On slippery-slidey winter days, you'll want the best braking ability possible. Learning to do your own brake adjustments is not particularly hard or greasy work, but if you don't fancy doing it yourself, have it done as winter approaches. Check periodically to keep leaves, mud, and other crud off of your brake pads during winter riding. In addition, figure out how to handle winter bike path hazards like wet leaves. Susi at Velojoy has a straightforward post on riding on leaves. Also, it's possible you may want to consider a bike with disc brakes if you are going to be riding a lot in winter. Disc brakes are more complex and expensive than regular rim brakes, but provide more braking power.For really lousy and extended snowy weather conditions, you might also want to consider studded bike tires. Or, you can just take snowy streets slowly and carefully!

3. Light Up The Night.

If you are a fair-weather cyclist extending your riding reach, you might be surprised to notice that a lot of cyclists who ride in all weather situations continue to be cavalier about proper lighting. They also ignore the little bits of extra reflective gear that keep us visible to others in low light, bad weather, and dark nighttime riding conditions. Since there are now myriad new solutions for lighting and fun reflective gear, it doesn't make sense not to find lighting that reflects you! If you have sufficient lighting and good gear with reflective elements, you feel safer in winter conditions, and you probably will be. Good choices: Chicago-based Po Campo is offering a winter riding kit for any purchase of $100 or more for a short time with a cool reflecitve bandana! VespertineNYC has wonderful and stylish and upscale reflective gear for women.

4. Do Not Forget Extremities.

In cold, inclement weather, covering the extremities will, practically speaking, make you happier than a toasty jacket. Once you've been riding for awhile, your body will heat up, so layering with merino wool and other breathable underwear is good. Then top with a shell, a totally waterproof one if there's rain in the forecast. In addition, don't forget gloves, an under-the-helmet beanie, Buff, or cycling cap, and good socks. Good choices: Merino wool Buff tube, reflective Lflect scarves or helmet covers, the Novara Thermal cap recommended by Bike Hugger, or Bike Hugger's own Merino/lycra beanie. The Clymb is also a great site for good values in bike-ready winter accessories.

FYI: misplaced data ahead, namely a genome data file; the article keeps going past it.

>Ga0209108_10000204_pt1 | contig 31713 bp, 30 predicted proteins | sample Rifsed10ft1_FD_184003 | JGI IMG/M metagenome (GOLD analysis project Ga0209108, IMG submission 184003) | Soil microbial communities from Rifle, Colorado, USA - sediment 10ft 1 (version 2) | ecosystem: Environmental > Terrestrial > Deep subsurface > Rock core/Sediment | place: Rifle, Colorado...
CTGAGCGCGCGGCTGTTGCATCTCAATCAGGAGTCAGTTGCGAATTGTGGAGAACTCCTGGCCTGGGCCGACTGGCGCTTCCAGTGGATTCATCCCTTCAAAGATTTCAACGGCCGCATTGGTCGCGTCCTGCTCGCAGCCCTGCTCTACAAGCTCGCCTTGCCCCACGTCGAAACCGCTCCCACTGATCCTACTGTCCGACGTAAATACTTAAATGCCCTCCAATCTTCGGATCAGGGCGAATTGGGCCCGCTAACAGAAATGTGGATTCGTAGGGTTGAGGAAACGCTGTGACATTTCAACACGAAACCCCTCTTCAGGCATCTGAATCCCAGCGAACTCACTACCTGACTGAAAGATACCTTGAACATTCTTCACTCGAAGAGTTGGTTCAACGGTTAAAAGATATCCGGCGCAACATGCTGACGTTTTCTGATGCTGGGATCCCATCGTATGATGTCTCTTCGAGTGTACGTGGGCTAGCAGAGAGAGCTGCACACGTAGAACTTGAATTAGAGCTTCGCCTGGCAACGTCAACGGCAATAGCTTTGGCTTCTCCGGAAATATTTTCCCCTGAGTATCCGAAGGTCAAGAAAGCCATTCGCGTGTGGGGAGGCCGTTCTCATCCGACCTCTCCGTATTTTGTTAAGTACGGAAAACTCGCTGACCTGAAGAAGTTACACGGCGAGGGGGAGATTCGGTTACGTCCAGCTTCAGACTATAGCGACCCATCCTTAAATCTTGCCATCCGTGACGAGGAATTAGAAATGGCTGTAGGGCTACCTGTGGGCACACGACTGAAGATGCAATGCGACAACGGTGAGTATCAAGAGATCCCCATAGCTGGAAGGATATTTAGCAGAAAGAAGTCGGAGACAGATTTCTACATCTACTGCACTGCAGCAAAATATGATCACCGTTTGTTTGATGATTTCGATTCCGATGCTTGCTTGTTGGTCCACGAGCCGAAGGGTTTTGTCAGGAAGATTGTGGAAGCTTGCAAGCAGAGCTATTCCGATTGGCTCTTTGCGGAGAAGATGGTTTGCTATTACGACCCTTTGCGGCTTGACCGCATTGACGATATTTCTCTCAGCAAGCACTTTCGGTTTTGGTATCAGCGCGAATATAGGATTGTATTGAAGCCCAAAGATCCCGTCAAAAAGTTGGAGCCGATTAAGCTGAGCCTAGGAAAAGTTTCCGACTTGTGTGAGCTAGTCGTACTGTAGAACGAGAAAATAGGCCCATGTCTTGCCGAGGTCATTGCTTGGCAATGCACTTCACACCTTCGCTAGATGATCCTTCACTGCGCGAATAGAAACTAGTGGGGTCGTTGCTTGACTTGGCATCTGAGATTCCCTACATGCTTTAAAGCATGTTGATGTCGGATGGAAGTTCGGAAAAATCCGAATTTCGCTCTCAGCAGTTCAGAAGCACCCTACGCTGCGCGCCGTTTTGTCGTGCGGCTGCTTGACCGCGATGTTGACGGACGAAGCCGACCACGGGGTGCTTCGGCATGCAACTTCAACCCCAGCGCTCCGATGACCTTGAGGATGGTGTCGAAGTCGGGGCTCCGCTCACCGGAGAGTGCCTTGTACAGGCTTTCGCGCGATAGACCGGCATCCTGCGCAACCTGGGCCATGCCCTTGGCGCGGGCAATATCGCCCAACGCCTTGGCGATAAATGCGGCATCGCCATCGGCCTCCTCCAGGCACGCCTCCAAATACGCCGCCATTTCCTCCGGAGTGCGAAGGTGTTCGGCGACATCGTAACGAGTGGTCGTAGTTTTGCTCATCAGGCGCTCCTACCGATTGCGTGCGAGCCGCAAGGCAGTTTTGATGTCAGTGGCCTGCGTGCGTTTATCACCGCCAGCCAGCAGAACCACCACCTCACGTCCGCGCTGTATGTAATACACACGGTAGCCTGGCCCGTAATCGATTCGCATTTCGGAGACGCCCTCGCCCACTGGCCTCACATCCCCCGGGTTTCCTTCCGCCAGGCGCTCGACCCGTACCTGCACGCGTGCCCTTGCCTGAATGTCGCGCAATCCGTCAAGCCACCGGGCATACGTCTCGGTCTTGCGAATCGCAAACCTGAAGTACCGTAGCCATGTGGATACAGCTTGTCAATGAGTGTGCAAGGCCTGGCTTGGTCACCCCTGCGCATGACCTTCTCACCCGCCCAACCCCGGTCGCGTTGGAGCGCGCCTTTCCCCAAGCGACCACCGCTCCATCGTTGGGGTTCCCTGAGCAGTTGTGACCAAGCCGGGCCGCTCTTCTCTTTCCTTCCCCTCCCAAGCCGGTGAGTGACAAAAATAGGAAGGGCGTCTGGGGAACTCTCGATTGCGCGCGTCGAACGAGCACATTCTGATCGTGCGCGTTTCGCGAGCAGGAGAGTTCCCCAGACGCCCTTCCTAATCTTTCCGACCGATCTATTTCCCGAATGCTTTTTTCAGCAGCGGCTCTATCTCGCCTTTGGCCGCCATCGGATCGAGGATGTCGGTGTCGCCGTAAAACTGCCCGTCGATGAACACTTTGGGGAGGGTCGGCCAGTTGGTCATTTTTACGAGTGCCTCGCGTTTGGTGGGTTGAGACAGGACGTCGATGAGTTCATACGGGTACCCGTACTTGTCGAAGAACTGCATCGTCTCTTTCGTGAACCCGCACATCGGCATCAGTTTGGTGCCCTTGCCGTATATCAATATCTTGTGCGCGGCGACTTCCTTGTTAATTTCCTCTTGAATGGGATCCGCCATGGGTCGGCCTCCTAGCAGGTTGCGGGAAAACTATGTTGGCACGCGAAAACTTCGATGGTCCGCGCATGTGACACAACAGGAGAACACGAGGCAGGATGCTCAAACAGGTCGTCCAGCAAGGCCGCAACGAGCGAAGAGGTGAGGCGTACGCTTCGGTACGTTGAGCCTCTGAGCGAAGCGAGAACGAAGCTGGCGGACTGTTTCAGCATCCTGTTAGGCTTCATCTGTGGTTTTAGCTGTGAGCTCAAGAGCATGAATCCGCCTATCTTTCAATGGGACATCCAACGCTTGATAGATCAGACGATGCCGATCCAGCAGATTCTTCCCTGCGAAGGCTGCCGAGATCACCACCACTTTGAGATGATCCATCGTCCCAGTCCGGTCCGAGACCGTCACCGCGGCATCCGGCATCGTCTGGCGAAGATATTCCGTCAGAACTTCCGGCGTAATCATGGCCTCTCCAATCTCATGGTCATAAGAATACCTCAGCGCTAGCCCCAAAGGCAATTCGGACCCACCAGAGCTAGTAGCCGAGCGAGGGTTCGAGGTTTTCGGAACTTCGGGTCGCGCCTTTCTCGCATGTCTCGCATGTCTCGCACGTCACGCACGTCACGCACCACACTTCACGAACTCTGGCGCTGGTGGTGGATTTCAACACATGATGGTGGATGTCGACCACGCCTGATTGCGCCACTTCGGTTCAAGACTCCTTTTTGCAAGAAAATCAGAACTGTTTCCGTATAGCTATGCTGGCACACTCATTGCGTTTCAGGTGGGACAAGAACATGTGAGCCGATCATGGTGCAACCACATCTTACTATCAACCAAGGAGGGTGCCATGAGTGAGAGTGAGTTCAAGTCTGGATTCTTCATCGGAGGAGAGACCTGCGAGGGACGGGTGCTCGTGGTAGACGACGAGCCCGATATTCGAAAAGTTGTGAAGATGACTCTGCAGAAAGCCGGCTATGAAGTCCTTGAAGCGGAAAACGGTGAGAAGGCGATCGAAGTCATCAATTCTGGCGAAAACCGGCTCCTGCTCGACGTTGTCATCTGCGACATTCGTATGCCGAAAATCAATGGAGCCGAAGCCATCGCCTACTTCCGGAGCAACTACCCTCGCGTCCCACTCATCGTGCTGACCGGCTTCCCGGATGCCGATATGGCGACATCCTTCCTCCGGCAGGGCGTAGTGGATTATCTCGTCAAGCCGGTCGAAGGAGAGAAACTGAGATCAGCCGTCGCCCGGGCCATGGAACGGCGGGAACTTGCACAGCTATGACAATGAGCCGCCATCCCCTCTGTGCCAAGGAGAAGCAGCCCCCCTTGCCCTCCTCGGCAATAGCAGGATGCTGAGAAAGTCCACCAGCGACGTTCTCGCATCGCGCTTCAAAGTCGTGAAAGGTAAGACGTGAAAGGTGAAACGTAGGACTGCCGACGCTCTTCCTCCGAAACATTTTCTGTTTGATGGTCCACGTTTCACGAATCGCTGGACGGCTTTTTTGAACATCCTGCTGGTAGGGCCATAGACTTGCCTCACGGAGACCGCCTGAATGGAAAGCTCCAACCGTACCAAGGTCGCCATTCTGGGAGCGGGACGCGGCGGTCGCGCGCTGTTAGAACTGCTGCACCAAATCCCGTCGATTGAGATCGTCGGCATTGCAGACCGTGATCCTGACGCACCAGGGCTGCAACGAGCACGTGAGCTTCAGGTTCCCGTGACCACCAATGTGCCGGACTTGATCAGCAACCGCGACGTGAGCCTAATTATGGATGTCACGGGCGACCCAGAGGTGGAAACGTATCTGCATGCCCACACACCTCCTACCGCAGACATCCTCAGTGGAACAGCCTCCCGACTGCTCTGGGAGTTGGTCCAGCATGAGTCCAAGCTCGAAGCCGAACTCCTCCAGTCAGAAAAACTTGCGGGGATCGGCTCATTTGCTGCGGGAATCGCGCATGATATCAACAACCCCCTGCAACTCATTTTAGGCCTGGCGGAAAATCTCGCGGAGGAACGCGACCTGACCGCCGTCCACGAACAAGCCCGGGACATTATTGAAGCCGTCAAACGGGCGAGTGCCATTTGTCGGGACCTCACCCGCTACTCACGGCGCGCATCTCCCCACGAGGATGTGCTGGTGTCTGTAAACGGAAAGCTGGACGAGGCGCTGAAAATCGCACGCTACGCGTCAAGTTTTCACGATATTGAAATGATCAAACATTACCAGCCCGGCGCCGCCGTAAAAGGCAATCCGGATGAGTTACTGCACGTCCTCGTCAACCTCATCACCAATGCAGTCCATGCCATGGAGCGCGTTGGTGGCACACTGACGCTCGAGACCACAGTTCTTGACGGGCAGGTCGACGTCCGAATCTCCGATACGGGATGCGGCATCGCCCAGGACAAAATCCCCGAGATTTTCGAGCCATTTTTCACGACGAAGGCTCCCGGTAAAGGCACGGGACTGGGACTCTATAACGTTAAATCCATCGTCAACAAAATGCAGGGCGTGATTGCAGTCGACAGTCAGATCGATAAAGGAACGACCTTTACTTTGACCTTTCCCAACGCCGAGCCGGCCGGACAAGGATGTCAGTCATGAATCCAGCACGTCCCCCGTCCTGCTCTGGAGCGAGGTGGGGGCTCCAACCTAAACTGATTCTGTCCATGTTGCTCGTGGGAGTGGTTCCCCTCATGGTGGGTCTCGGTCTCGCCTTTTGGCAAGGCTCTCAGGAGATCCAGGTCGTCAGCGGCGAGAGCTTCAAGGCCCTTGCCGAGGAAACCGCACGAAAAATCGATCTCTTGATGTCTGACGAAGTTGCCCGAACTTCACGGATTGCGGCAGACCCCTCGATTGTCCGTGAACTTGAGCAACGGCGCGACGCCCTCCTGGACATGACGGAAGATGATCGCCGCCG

5. Move to the Netherlands.

In many ways, the Dutch are the world's luckiest cyclists. Though the weather in this low-lying country is pretty yucky for a good part of the year, the Dutch don't stop bike riding, and they don't seem to get miserable about it, at all. Perhaps that's because the have enough of a bike culture for innovation to be happening continually, and enough of a budget to pay for implementing some of the innovation. That's sure good news for cyclists. In Utrecht, there's a plan to geothermally heat bike lanes, to help melt snow far ahead of the arrival of snow plows; there's also consideration of glow-in-the-dark smart highways that charge your electric car. Now, the next step is glow-in-the-dark, geothermally heated bike lanes that charge your bike lights. We can dream, can't we?

Friday, November 2, 2012

Bikes are the First Thing Back After a Natural Disaster


James Thomas of Bicycle Design likens bikes to cockroaches, not in the sense that most drivers would like to squish them but in the sense that in a time of natural disaster they just keep going.
People on bicycles really can adapt very quickly to unforeseen disruptions that cripple other forms of transportation. Gas lines may be miles long, subways aren’t running everywhere, and infrastructure is damaged in places, but a person with a bike can get anywhere they need to in the city.
Streetsblog is saying much the same thing:
The city’s new bike infrastructure is really proving its worth today. If people have to cover significant distances and want to skirt gridlock or lengthy transfers entirely, biking is the way to go. The safer bikeways that NYC DOT has built in the past five years — especially the segments that link directly to the East River bridges — are helping New Yorkers get back to work.
And of course, the New York Times IS ON IT!
In post-storm New York, the bike is having a moment of sorts. With subways still not running under the East River or between Lower Manhattan and Brooklyn, traffic snarled in many places and lines for buses stretching for blocks, many people in Brooklyn took to bicycles on Thursday to get where they had to go.